“Oona’s character is the best element of this novel by far, she grows with it but not to a maturity which would be unnatural for her adolescence. The second half of the novel races much faster than the first but it works perfectly as the plot thickens and Horsley has made an already classic gothic tale even more memorable. Oona’s character is far more memorable than some of those in Shelley’s original tale which is why I think it will remain with me for a long time…”
Oona is a wild, stifled young woman, doomed by the same illness that killed her mother, she lives her life in the shadow of her impending death, dreams of escape and the world beyond. May is her closest friend, the rock she clings too, but May is slipping away, and they find themselves drawn to the mysterious Dr. Frankenstein, becoming his accomplices. Their relationship takes several dark turns, as Oona fumbles her way towards understanding Frankenstein and his purpose for them. The Monster’s Wife is a lyrical and touching debut. Horsley has created a gothic world of her own out of Shelley’s novel and allows the reader’s knowledge to haunt the story, as she slowly builds towards her tragic yet hopeful climax. Ambitious, moody, and deeply enjoyable.
“I love retellings of classic stories (as long as they can live up to the quality of the original.) The Monster’s Wife is an epilogue to Frankenstein. Fortunately, Horsley more than lives up to the original. In fact, I liked this book a lot more than Frankenstein because there’s so much more action and suspense and the philosophizing doesn’t grind the narrative to a screeching halt.”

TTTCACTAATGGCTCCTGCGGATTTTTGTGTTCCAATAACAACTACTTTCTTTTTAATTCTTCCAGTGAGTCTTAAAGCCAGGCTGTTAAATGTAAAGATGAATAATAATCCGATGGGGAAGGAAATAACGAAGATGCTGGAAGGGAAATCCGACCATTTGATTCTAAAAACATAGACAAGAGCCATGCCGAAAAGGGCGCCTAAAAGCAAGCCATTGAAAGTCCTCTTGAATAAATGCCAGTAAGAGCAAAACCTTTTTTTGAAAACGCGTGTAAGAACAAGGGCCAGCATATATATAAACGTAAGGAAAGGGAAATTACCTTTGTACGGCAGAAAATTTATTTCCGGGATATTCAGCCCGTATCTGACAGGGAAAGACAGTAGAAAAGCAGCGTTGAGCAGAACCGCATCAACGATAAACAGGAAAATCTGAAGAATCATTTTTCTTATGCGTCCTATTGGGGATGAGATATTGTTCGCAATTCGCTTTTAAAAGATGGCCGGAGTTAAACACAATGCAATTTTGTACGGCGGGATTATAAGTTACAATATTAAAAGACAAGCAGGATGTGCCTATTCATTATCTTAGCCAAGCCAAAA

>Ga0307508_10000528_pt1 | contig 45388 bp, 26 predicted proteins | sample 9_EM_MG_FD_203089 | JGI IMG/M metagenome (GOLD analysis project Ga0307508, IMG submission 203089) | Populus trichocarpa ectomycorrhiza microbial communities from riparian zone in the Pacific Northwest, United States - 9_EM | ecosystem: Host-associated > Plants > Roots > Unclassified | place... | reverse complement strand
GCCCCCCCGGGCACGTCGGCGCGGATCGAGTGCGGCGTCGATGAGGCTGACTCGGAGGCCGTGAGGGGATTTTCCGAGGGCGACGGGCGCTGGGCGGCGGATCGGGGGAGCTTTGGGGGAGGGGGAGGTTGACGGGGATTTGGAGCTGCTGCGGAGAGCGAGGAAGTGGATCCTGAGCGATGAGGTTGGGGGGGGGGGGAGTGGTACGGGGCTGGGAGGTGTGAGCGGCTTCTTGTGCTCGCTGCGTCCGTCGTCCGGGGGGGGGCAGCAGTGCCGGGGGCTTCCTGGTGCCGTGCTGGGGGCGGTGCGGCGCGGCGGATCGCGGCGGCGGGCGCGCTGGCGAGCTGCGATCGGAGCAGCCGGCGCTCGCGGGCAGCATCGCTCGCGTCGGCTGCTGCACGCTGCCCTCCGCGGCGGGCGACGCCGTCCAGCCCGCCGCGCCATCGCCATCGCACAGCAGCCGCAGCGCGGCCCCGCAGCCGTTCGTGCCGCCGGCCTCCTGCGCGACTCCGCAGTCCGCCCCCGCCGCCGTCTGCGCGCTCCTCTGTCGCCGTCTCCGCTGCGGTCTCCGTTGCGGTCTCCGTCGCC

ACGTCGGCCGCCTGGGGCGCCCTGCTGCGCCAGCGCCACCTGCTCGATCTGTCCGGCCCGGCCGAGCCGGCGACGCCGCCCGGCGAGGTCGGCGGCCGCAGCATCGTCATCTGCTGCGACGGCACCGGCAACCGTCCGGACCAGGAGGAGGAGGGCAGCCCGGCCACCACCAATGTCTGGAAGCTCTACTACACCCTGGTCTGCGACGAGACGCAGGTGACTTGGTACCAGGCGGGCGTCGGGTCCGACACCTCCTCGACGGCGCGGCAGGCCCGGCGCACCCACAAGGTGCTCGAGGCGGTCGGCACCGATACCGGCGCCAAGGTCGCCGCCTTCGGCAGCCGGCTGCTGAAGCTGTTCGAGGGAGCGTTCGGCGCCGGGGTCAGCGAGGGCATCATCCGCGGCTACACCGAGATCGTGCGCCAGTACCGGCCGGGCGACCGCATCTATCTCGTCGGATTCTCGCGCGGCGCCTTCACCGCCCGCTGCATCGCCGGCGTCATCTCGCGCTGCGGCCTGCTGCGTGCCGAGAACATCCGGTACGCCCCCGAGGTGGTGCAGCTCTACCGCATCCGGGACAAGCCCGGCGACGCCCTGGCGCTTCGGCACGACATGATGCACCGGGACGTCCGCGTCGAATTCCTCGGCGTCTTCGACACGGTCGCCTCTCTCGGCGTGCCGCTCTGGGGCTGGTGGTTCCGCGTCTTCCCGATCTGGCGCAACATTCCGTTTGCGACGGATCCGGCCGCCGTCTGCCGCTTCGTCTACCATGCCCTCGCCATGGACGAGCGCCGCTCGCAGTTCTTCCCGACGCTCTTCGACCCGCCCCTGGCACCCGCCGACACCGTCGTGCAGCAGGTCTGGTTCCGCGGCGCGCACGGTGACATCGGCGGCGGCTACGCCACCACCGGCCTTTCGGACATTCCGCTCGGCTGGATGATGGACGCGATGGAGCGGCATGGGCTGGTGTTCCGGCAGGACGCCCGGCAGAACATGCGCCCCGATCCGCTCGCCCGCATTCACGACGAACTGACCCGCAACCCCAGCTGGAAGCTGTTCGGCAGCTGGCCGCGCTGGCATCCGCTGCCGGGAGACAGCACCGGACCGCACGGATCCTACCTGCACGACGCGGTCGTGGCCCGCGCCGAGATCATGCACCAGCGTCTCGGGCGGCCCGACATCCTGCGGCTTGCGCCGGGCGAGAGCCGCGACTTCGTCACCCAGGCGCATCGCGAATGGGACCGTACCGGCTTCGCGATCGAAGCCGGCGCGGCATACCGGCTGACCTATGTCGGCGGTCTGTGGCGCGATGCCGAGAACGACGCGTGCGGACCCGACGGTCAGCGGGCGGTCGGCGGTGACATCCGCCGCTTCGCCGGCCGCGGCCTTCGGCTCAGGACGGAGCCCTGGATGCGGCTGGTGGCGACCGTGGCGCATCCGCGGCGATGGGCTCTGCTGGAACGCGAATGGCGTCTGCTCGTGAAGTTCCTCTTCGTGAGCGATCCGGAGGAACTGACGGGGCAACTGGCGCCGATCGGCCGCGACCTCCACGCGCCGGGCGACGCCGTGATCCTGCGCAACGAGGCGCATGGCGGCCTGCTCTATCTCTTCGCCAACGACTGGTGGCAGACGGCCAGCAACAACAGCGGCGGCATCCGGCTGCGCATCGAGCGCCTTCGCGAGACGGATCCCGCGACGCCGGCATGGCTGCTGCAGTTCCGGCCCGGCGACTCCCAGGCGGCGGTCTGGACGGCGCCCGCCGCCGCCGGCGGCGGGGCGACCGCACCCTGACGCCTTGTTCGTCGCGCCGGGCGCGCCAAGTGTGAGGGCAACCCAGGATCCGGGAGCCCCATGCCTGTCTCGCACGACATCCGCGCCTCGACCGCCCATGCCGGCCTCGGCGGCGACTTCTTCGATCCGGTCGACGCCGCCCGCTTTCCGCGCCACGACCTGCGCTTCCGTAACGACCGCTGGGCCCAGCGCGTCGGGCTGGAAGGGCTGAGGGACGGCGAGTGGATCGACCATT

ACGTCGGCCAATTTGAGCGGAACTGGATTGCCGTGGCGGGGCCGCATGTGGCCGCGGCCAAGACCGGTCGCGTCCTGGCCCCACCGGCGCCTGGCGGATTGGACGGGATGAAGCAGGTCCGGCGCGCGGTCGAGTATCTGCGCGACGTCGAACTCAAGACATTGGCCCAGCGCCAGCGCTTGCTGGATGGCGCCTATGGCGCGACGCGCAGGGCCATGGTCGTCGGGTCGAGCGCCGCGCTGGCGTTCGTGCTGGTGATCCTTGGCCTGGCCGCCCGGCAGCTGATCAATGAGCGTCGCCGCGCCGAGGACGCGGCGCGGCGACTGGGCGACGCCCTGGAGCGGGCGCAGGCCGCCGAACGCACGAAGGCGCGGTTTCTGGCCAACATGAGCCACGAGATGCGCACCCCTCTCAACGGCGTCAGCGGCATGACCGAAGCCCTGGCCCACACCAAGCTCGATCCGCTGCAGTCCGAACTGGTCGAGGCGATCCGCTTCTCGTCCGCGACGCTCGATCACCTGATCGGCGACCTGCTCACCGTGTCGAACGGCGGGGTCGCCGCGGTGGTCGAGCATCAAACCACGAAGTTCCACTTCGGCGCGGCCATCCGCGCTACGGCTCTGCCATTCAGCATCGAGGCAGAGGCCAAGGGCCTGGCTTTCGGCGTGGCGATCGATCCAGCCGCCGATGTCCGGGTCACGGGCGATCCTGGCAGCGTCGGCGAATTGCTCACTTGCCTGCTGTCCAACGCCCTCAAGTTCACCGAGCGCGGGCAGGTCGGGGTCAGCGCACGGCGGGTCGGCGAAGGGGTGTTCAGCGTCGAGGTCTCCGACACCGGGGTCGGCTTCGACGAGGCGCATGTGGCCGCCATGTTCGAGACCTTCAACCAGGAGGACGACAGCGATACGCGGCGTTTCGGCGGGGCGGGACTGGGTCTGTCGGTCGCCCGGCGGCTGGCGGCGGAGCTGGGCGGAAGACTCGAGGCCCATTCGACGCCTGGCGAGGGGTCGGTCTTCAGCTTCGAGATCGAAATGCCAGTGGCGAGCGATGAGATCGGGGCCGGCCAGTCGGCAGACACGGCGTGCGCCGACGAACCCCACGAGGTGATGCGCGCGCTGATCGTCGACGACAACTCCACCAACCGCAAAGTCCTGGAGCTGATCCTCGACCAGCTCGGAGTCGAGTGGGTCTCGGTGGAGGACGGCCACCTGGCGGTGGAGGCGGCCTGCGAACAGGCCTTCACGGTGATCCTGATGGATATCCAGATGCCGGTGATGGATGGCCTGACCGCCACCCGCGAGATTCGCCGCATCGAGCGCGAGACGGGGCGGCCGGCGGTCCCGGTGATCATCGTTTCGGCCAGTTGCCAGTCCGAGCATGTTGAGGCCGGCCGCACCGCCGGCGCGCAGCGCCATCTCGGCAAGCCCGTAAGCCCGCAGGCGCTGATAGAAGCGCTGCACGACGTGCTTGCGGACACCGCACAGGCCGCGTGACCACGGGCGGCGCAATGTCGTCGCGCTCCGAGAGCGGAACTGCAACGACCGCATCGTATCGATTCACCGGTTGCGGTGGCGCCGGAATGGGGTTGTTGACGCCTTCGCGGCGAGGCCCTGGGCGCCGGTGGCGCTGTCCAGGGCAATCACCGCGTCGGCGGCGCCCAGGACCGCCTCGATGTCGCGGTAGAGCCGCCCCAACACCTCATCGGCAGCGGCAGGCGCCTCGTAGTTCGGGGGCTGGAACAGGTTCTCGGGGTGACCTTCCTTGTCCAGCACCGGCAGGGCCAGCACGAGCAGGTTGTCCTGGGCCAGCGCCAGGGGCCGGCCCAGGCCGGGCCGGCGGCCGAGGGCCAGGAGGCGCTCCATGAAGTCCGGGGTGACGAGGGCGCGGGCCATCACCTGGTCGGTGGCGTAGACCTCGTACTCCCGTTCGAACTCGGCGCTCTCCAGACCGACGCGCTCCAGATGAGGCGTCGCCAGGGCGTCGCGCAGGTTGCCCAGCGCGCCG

“This is a true literary gothic novel, and Horsley is respectful of Mary Shelley’s vision and original text. Her skill at developing Oona and her friend, May, as characters makes this into a tragedy of technology as destroyer of culture—which is, indeed, far closer to Shelley’s original than most adaptations and re-creations ever get.
The British-based Barbican Press is a small literary publisher; if the rest of their list matches the caliber of this fine novel, they’ll be a house to keep an eye on for American readers of literary fiction.”
What I’ve Read Review by Eamonn Griffin: “this is a fine debut and you should read it.”
“The Monster’s Wife is a revisiting of Mary Shelley’s tale… and is huge amounts of fun throughout, as well as dealing sensitively with a range of themes (isolation, mortality, covert relationships, nature). On top of that there’s more than a nod to the Gothic. The writing’s rich throughout, offering something for those whose tastes run to the literary as well as to the genre-friendly, be that historical fiction, SFF, queer writing (and all the more for those who like a bit of each at the same time, matron). You might guess where things may be headed story-wise from the title. You might not. I’m not going to tell you. It would spoil the surprise.”
Thursday September 18th, 6:30 -8:30 at the Atlantis Bookshop in London.
The Portico Library houses a mainly 19th century collection which “provides a tangible insight into the Georgian and Victorian culture of Boomtown Manchester”. It’s a wonderful library and gallery with a fantastic atmosphere. The launch will be held in the reading room and there will be wine and cheese followed by a visit to the pub.